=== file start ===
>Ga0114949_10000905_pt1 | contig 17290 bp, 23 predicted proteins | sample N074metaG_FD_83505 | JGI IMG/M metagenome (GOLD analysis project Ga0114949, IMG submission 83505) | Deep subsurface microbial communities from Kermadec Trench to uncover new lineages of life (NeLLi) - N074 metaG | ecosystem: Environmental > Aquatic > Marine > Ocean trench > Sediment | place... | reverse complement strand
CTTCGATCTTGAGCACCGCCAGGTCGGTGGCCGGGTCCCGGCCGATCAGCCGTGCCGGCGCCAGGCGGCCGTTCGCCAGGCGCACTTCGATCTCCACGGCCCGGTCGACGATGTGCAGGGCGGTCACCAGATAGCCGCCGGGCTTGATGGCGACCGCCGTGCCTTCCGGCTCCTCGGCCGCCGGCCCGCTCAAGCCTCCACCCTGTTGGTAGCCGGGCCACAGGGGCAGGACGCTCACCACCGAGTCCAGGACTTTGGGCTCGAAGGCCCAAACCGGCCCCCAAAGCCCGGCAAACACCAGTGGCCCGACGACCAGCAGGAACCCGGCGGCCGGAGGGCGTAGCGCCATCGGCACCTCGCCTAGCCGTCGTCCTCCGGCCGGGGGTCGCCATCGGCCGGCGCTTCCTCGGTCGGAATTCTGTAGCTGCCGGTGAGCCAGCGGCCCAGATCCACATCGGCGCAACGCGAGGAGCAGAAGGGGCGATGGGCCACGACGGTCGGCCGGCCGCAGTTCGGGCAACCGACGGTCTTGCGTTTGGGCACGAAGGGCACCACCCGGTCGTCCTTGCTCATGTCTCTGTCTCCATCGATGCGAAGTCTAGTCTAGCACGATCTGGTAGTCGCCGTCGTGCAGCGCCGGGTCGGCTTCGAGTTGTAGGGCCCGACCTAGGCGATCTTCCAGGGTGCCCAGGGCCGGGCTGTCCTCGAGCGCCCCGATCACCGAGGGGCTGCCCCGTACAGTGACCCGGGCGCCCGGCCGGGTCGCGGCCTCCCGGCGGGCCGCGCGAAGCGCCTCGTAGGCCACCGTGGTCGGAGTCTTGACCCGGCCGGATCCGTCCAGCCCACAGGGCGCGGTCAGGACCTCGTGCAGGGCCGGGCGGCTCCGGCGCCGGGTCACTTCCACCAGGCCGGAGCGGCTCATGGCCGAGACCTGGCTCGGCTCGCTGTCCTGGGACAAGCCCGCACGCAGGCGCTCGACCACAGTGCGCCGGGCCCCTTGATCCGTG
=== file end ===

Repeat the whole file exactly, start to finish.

>Ga0114949_10000905_pt1 | contig 17290 bp, 23 predicted proteins | sample N074metaG_FD_83505 | JGI IMG/M metagenome (GOLD analysis project Ga0114949, IMG submission 83505) | Deep subsurface microbial communities from Kermadec Trench to uncover new lineages of life (NeLLi) - N074 metaG | ecosystem: Environmental > Aquatic > Marine > Ocean trench > Sediment | place... | reverse complement strand
CTTCGATCTTGAGCACCGCCAGGTCGGTGGCCGGGTCCCGGCCGATCAGCCGTGCCGGCGCCAGGCGGCCGTTCGCCAGGCGCACTTCGATCTCCACGGCCCGGTCGACGATGTGCAGGGCGGTCACCAGATAGCCGCCGGGCTTGATGGCGACCGCCGTGCCTTCCGGCTCCTCGGCCGCCGGCCCGCTCAAGCCTCCACCCTGTTGGTAGCCGGGCCACAGGGGCAGGACGCTCACCACCGAGTCCAGGACTTTGGGCTCGAAGGCCCAAACCGGCCCCCAAAGCCCGGCAAACACCAGTGGCCCGACGACCAGCAGGAACCCGGCGGCCGGAGGGCGTAGCGCCATCGGCACCTCGCCTAGCCGTCGTCCTCCGGCCGGGGGTCGCCATCGGCCGGCGCTTCCTCGGTCGGAATTCTGTAGCTGCCGGTGAGCCAGCGGCCCAGATCCACATCGGCGCAACGCGAGGAGCAGAAGGGGCGATGGGCCACGACGGTCGGCCGGCCGCAGTTCGGGCAACCGACGGTCTTGCGTTTGGGCACGAAGGGCACCACCCGGTCGTCCTTGCTCATGTCTCTGTCTCCATCGATGCGAAGTCTAGTCTAGCACGATCTGGTAGTCGCCGTCGTGCAGCGCCGGGTCGGCTTCGAGTTGTAGGGCCCGACCTAGGCGATCTTCCAGGGTGCCCAGGGCCGGGCTGTCCTCGAGCGCCCCGATCACCGAGGGGCTGCCCCGTACAGTGACCCGGGCGCCCGGCCGGGTCGCGGCCTCCCGGCGGGCCGCGCGAAGCGCCTCGTAGGCCACCGTGGTCGGAGTCTTGACCCGGCCGGATCCGTCCAGCCCACAGGGCGCGGTCAGGACCTCGTGCAGGGCCGGGCGGCTCCGGCGCCGGGTCACTTCCACCAGGCCGGAGCGGCTCATGGCCGAGACCTGGCTCGGCTCGCTGTCCTGGGACAAGCCCGCACGCAGGCGCTCGACCACAGTGCGCCGGGCCCCTTGATCCGTG